Is `the number' worth it?

Some notable firms refuse to play the quarterly guidance game


Baltimore investment management firm T. Rowe Price Group Inc. beat "the Street" by mere pennies this past quarter, as did Constellation Energy Group. Both watched their stock prices rise in recent days.

Legg Mason Inc., another investment firm, and toolmaker Black & Decker Corp., however, missed "the number" and watched their stocks plummet.

The number is the quarterly earnings estimate. It's what Wall Street analysts, often guided by managers at the companies they watch, project for a company's profit per share of stock.

For all the financial information investors get from companies and the media, snap decisions on whether to buy or sell a stock can come down to that one number.

Companies are whipsawed by the market - at least over the short term - because of their ability or failure to meet the expected number, even when the results are substantially better than in prior quarters.

While the day traders of the 1990s bull market prompted many investors to closely follow earnings hits and misses, some market watchers say the practice has now evolved into excessive ritual. The trend has been exacerbated by the rapid rise of lightly regulated investment pools known as hedge funds, some of which seek to take advantage of market blips caused by "earnings surprises" and which manage more than $1 trillion.

Last month, two leading think tanks called for an end to quarterly earnings guidance, saying the market's obsession with "the number" hurts investors and encourages executives to focus on that short-term objective rather than the company's long-term interests.

But it's a game that market participants generally are willing to play. Many companies complain about the quarterly horse race, yet most provide analysts with specific earnings guidance, or at least a heads-up about expected tax rates, sales or other information.

Companies say they participate in order to be open with investors, though some market observers suspect that many use the system to create success by managing analyst expectations lower and then beating them.

"It's scorekeeping that everyone can understand, and some of it is entertainment. My grandma knows what it means when watching CNBC and they say a company missed its target," said Matthew Orsagh, senior policy analyst at the think tank CFA Centre for Financial Market Integrity. "And companies shouldn't be running their businesses to accommodate that."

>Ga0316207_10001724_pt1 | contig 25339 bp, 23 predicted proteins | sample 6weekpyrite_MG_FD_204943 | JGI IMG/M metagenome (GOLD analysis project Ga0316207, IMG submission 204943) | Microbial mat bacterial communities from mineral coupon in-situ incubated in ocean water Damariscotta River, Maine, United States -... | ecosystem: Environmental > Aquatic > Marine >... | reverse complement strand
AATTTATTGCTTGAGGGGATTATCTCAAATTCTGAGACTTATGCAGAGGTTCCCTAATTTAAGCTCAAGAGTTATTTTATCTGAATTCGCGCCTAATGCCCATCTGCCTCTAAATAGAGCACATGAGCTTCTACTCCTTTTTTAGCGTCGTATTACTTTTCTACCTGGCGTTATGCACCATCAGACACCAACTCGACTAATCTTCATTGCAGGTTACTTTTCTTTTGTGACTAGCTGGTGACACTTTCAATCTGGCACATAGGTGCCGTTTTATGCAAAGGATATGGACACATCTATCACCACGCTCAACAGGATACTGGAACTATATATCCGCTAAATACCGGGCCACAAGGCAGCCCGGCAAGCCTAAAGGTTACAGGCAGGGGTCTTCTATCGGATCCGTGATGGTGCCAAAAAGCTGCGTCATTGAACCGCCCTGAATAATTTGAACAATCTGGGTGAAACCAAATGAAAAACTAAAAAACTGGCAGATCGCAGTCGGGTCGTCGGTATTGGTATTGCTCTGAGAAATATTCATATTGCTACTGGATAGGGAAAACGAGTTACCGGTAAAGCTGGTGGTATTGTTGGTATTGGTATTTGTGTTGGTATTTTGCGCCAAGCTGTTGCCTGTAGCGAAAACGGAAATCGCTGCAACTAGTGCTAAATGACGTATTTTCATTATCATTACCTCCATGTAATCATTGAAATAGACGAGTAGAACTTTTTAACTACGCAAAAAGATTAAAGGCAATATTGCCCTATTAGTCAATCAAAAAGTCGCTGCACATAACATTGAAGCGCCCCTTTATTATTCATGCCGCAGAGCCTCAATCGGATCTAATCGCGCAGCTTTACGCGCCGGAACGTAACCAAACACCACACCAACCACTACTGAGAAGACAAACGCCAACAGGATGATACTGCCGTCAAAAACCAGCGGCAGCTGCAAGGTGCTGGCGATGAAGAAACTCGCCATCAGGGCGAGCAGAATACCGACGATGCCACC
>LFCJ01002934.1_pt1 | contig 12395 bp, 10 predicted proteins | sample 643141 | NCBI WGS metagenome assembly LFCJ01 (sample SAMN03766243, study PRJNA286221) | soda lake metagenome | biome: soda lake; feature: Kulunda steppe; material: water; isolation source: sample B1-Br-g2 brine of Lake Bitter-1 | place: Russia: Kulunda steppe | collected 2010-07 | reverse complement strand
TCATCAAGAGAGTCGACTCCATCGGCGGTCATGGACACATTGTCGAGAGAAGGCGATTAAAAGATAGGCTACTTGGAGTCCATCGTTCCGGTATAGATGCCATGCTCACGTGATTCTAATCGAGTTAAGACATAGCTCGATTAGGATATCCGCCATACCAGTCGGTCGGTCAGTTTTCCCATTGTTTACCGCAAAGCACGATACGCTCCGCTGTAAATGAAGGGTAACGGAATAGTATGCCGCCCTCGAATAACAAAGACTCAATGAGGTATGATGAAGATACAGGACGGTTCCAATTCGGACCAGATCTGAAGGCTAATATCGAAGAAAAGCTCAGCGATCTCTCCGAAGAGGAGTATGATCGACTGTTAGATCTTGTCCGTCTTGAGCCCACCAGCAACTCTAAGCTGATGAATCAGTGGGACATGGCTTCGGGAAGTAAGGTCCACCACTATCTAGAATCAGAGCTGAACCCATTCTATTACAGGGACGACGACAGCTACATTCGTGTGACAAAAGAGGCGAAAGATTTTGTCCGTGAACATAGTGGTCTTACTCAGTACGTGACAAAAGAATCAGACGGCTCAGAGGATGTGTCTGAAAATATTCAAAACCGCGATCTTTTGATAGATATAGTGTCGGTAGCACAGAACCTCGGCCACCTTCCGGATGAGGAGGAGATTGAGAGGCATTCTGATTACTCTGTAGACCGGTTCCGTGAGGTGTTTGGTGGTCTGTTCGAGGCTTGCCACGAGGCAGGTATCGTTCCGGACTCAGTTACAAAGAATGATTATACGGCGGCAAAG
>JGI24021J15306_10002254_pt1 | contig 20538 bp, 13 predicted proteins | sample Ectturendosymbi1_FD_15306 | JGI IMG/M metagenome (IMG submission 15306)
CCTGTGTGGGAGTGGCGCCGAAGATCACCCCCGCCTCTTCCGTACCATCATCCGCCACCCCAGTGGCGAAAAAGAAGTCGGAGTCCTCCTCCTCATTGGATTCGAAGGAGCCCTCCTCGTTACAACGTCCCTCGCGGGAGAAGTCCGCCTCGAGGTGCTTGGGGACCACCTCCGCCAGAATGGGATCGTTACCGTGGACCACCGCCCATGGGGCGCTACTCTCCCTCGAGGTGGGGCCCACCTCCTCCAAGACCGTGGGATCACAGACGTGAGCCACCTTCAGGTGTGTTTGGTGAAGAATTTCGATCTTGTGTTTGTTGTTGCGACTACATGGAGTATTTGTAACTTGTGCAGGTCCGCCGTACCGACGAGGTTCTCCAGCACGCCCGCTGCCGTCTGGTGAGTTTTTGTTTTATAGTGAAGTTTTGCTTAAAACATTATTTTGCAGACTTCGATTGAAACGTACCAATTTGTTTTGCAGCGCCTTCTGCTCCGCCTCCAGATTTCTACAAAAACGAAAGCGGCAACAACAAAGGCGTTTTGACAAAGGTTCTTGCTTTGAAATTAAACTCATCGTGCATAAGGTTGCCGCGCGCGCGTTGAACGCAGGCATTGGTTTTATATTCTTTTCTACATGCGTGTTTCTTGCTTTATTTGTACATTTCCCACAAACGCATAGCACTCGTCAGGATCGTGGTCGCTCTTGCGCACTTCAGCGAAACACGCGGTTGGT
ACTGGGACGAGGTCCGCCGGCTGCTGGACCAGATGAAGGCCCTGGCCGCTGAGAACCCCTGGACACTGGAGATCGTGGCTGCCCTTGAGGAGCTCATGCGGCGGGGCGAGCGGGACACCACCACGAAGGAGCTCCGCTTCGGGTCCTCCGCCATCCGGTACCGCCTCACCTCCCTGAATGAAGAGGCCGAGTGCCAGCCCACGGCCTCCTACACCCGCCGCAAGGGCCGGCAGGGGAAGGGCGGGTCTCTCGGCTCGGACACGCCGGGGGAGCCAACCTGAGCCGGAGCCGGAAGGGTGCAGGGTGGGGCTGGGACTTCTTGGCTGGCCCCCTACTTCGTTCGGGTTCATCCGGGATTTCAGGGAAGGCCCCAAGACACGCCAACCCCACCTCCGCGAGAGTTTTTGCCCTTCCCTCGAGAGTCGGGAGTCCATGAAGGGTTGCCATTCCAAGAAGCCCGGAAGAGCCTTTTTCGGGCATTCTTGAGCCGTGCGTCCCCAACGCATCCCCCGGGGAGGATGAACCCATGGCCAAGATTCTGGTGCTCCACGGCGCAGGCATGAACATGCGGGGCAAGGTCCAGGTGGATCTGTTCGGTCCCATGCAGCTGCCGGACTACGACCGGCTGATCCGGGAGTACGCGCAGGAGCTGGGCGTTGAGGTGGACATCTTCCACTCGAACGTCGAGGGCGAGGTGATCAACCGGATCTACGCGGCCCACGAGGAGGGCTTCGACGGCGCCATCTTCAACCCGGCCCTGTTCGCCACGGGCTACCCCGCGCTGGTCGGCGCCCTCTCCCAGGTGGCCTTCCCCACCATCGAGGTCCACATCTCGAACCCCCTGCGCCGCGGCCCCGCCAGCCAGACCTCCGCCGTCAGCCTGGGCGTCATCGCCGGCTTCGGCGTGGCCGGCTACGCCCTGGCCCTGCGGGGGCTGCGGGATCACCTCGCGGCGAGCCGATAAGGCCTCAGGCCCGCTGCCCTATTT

The earnings game took hold in the 1990s when Thomson Financial, an information provider, began putting out consensus earnings targets, or an average of analyst estimates of earnings for every company. That's also when Congress passed legislation shielding companies from legal liability for forecasting performance, and more of them started issuing guidance.

The idea was to broaden the flow of information from companies to investors. Earnings per share became a focal point partly because it's a good measure of a company's value, and even critics agree that investors should keep tabs on a company's earnings on an quarterly basis.

The number of companies giving quarterly or annual earnings guidance grew 12-fold from the mid-'90s to about 1,200 in 2001 and then leveled off, according to McKinsey & Co. The consulting firm reviewed 4,000 companies with more than $500 million in revenue.

Not all analysts are happy with the help. Candace Browning, an analyst for two decades who now heads securities research at Merrill Lynch & Co., recently testified on Capitol Hill that projecting a company's future earnings has "overshadowed" an analyst's job.

`An echo chamber'

"This process creates an echo chamber that drowns out investor debate and distills what should be a complex message about a company's operations and performance into a single number - dictated by the company itself," Browning said.

Statistics bear that assertion out. Thomson Financial has found nearly 50 percent of S&P 500 companies that provide guidance give a number that's below what analysts are projecting, which has led some analysts to lower their numbers. Then, by the time earnings are actually announced, 60 percent of companies beat the latest analyst estimates.

What's more troubling to many investors are the other means that companies employ to beat the Street.

Eighty percent of chief financial officers in a recent survey said they would decrease spending on research and development, advertising and maintenance to meet an earnings target. Fifty-five percent said they would delay starting a new project to do so. The survey by three economists, including John R. Graham of Duke University, queried 400 CFOs.

Superstar investor Warren E. Buffett, long a detractor of CEOs predicting earnings growth, said in his widely read letter to shareholders a few years ago that if tweaking operations to get earnings in line doesn't work, CEOs sometimes resort to accounting shenanigans.

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